Kindle Fire Now Supports External Flash Drives (Kingston Wi-Drive)

One common complaint about the Kindle is that the 8GB of storage simply isn’t enough, and since it doesn’t have a card slot or USB Host there is no way to add more.

Kingston found a way around this shortcoming. Yesterday they announced that they’d released an app for the Kindle Fire which adds support for the Kingston Wi-Drive.

The Wi-Drive is one of the many Flash storage solutions offered by Kingston.As you can probably guess from the name, it has both USB and Wifi, and that means that you can access one by being on the same Wifi network. It comes in 32GB and 16GB flavors, and you can find them on Amazon and other websites.

Besides the KF app, there’s also an app in iTunes and the Android Market.

This is a neat idea, but it’s not your only option. I don’t have a Kindle Fire, but I have looked at storage options before. First, Amazon already gave you 5GB of Cloud storage just because you are a US customer, and if you buy an mp3 album you can get another 15GB cheap (under a buck).

Wifi equipped drives are nothing new, so you could also look at Kingston’s competitors and see what they offer. In fact, this tech is so well established that there are any number of generic external hard drive cases that also have Wifi and network support. You would have to access the files via a browser, not an app, but that might work better (fewer restrictions).

And then there are the various online storage sites like Dropbox,, ADrive, and others. Most offer a limited amount of free storage as a teaser in the hopes that you upgrade to a paid service. Some even have iOS and Android apps (Dropbox, for example).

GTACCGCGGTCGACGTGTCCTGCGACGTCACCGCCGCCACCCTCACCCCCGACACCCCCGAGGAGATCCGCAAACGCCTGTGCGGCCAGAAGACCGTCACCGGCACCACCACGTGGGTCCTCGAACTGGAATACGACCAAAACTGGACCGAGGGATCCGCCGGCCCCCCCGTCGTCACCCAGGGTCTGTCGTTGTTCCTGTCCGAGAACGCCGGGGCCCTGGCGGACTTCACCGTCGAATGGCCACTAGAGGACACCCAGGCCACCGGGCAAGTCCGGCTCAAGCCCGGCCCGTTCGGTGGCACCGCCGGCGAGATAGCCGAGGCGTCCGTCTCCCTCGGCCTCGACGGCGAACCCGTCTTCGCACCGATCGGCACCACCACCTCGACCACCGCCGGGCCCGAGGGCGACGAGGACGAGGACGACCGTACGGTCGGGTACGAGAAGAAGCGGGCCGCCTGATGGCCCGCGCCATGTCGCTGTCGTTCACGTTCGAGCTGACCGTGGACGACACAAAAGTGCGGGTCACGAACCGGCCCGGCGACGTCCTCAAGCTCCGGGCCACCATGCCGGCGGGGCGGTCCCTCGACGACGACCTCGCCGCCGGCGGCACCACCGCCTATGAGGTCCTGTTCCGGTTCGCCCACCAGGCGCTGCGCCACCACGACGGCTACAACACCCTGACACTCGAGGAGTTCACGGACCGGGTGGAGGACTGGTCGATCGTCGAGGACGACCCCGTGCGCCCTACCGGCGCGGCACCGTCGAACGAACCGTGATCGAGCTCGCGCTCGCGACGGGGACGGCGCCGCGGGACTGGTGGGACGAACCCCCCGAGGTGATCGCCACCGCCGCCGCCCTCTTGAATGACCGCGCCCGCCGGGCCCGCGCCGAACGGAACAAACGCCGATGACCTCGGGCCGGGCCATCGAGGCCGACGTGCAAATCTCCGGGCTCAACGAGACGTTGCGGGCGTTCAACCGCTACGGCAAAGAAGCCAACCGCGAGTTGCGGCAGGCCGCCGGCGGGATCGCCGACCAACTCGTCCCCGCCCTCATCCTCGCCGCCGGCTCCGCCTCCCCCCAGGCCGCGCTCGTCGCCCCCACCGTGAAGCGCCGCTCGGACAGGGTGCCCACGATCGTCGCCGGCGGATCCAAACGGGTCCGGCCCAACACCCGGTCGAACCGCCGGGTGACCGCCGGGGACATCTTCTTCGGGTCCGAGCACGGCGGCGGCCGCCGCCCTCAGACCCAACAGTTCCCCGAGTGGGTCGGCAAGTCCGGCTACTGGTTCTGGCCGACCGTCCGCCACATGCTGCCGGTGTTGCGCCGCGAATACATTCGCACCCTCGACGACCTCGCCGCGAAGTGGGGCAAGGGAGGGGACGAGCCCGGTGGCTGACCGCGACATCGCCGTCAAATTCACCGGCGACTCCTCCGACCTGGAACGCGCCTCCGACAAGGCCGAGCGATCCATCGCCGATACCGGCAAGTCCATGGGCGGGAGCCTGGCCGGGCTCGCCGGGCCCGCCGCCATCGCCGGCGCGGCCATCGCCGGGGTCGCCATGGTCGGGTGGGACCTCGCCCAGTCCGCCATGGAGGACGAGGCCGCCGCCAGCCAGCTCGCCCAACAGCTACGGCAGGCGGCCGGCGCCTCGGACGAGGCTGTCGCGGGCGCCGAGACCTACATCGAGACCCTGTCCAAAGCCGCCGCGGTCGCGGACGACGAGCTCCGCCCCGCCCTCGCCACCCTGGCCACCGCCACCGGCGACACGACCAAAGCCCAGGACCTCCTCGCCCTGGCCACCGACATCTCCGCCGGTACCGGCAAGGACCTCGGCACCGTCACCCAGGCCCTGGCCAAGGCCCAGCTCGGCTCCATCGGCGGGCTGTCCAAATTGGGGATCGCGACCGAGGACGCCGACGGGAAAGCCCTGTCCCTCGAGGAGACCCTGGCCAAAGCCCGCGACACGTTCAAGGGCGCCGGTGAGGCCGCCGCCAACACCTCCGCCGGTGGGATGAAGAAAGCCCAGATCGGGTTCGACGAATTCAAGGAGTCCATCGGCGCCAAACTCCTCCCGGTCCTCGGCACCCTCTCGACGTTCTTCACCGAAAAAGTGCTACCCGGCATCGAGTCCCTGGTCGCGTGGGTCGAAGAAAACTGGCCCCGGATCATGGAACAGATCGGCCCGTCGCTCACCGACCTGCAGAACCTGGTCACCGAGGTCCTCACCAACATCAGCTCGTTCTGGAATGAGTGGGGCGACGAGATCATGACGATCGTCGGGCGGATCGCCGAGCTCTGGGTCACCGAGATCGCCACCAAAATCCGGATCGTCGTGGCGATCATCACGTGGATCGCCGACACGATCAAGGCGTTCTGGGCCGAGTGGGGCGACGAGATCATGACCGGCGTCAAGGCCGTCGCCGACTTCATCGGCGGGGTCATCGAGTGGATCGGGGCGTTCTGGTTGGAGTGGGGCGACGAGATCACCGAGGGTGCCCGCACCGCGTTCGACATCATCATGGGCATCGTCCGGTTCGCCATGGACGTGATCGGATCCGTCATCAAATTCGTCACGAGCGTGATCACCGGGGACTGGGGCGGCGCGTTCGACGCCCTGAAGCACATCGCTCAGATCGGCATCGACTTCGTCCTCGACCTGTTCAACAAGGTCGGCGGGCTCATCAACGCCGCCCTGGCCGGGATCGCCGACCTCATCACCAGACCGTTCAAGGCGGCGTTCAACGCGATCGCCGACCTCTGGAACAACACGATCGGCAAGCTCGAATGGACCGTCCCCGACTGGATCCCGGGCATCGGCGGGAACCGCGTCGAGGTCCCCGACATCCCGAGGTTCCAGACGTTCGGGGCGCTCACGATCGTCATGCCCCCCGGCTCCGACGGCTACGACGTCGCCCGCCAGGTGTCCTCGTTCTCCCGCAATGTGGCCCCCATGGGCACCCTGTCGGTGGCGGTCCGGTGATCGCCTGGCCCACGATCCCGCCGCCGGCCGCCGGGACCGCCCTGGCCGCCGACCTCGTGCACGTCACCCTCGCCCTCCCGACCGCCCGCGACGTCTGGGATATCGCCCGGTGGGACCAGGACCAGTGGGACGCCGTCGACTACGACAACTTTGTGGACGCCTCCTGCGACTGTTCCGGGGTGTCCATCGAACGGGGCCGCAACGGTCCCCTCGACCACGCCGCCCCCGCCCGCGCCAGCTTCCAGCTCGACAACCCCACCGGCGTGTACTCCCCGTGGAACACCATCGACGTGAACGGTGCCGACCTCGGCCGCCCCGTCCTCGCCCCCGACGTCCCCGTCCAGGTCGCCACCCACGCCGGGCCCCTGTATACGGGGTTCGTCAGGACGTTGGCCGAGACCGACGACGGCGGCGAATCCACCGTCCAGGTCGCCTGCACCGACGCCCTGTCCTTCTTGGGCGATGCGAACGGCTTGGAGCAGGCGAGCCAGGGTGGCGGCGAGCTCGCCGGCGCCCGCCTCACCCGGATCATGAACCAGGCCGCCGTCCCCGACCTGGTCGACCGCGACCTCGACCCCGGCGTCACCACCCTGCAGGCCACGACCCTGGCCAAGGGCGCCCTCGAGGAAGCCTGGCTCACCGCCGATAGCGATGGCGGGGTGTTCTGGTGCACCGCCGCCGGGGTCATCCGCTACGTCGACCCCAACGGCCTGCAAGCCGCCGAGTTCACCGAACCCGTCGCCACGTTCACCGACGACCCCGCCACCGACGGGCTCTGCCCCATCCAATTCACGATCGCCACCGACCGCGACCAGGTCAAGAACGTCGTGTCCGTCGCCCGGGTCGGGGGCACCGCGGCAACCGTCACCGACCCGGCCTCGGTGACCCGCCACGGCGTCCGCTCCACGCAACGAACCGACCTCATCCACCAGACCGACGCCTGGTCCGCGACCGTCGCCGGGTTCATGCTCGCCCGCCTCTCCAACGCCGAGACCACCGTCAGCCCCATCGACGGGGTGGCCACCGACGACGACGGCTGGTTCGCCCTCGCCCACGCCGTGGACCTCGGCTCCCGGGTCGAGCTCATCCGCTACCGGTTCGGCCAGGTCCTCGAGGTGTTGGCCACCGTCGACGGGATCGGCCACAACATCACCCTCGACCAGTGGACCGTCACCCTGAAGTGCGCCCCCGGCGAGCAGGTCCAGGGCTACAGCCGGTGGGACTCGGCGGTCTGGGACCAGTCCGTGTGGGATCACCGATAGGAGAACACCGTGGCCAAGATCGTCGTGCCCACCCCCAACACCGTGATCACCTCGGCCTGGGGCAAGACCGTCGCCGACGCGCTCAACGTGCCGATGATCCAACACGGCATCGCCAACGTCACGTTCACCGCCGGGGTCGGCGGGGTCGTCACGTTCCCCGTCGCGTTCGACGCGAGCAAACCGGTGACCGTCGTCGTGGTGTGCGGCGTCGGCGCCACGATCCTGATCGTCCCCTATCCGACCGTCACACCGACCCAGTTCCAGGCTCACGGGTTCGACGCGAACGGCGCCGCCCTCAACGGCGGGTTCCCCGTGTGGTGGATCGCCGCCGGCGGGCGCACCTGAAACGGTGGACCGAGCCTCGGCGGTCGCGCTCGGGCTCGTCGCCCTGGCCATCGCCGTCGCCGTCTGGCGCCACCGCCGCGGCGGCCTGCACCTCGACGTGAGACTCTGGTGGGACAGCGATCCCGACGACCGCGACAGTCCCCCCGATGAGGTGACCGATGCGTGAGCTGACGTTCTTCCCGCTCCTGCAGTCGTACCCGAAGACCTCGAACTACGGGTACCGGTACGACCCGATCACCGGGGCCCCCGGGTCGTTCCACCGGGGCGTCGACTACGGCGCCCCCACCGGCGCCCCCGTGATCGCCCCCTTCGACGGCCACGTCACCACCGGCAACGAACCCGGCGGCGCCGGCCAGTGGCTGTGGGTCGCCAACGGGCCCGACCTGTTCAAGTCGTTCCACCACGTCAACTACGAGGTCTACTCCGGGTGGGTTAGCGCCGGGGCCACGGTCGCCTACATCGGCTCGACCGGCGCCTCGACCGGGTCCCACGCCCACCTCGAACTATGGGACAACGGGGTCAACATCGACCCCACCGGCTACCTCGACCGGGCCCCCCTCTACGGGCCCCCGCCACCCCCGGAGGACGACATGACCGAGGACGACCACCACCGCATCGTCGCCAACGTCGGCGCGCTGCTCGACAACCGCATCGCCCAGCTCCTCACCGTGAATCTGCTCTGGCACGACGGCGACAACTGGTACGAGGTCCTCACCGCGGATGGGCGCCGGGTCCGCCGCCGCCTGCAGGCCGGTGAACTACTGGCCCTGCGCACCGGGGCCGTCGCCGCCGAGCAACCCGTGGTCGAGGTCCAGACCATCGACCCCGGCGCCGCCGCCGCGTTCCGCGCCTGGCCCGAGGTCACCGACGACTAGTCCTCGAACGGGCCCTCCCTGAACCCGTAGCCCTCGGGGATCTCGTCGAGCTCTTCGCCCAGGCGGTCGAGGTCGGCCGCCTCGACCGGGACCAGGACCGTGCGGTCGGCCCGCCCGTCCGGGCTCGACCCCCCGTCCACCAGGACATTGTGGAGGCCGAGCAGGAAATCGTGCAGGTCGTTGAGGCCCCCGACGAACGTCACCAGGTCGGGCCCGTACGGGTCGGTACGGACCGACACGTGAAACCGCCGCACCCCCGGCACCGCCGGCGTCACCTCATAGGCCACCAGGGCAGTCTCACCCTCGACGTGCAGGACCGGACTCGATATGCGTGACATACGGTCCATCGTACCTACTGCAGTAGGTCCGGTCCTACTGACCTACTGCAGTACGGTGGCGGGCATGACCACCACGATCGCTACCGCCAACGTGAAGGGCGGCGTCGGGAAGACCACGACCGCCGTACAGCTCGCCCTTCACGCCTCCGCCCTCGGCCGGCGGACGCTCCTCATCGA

And let me throw in one outside the box idea: calibre. One of its lesser known features is the ability to run on your PC and act as a content server over Wifi or other networks. It provides its own browser based interface, and you can use it to share your entire calibre collection. I’ve sometimes thought about using it to share files at a conference, but that’s not possible these days (too much signal congestion), I also know of a number of people who use calibre on their home media servers as a central ebook library. It works well.

Nate Hoffelder

View posts by Nate Hoffelder
Nate Hoffelder is the founder and editor of The Digital Reader. He has been blogging about indie authors since 2010 while learning new tech skills weekly. He fixes author sites, and shares what he learns on The Digital Reader's blog. In his spare time, he fosters dogs for A Forever Home, a local rescue group.


  1. g sterr10 May, 2014

    I use Pogo Plug you can add external hard drives to it and access the data anywhere. It is you’re own personal cloud.

    1. Jan Holder-Lampi27 June, 2015

      How quickly can I find it and where can I purchase it? I’m in desperate need of more storage and have purchased the wrong external storage once already, just need a little help so if you could point me in the right direction I would be eternally grateful, I have a kindle fire. Thank you out of storage in Phoenix

  2. Jan Holder-Lampi27 June, 2015

    Would my own personal cloud storage work or Kingston Wi-Drive 32GBP USB 2.0 pocket size Portable Storage WID/32GBZ ? You can tell I’m fairly new to this, so any advice would be greatly appreciated.

  3. Ilze15 June, 2017

    I went to a conference which was recorded on a Kingston flash stick. Any idea if I can access content on a kindle fire or iPad Pro? What would you recommend as it’s also a video. Thank you !

    1. Nate Hoffelder15 June, 2017

      Sure. You could access it directly from your Fire tablet, but you will need a USB converter plug.

      Really, the easiest way to access it is to first load the content onto your computer, and then transfer it to your tablet.

  4. Patricia mccalley29 May, 2018

    Where can u get a converter plug?

    1. Nate Hoffelder29 May, 2018

      I used to send people to RadioShack, but now I think your only option is a local computer store or Best Buy.


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